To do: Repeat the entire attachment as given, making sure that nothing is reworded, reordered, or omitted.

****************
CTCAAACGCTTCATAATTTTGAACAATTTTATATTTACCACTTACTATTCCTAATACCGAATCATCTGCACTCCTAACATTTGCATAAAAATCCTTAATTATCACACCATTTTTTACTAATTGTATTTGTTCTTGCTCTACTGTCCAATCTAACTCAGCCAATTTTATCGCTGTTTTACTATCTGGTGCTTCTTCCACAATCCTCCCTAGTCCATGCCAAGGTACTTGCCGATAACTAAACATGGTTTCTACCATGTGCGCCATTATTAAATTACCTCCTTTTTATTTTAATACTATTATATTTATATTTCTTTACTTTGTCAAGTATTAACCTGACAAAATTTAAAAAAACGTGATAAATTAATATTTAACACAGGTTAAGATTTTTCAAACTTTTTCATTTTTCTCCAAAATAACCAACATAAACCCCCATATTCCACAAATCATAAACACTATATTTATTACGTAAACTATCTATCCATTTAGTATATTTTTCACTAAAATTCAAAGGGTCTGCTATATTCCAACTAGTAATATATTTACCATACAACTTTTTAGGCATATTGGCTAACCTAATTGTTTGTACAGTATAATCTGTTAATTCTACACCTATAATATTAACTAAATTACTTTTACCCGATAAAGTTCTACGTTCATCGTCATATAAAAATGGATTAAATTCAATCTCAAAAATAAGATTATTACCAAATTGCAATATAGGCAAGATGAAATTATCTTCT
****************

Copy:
CTCAAACGCTTCATAATTTTGAACAATTTTATATTTACCACTTACTATTCCTAATACCGAATCATCTGCACTCCTAACATTTGCATAAAAATCCTTAATTATCACACCATTTTTTACTAATTGTATTTGTTCTTGCTCTACTGTCCAATCTAACTCAGCCAATTTTATCGCTGTTTTACTATCTGGTGCTTCTTCCACAATCCTCCCTAGTCCATGCCAAGGTACTTGCCGATAACTAAACATGGTTTCTACCATGTGCGCCATTATTAAATTACCTCCTTTTTATTTTAATACTATTATATTTATATTTCTTTACTTTGTCAAGTATTAACCTGACAAAATTTAAAAAAACGTGATAAATTAATATTTAACACAGGTTAAGATTTTTCAAACTTTTTCATTTTTCTCCAAAATAACCAACATAAACCCCCATATTCCACAAATCATAAACACTATATTTATTACGTAAACTATCTATCCATTTAGTATATTTTTCACTAAAATTCAAAGGGTCTGCTATATTCCAACTAGTAATATATTTACCATACAACTTTTTAGGCATATTGGCTAACCTAATTGTTTGTACAGTATAATCTGTTAATTCTACACCTATAATATTAACTAAATTACTTTTACCCGATAAAGTTCTACGTTCATCGTCATATAAAAATGGATTAAATTCAATCTCAAAAATAAGATTATTACCAAATTGCAATATAGGCAAGATGAAATTATCTTCT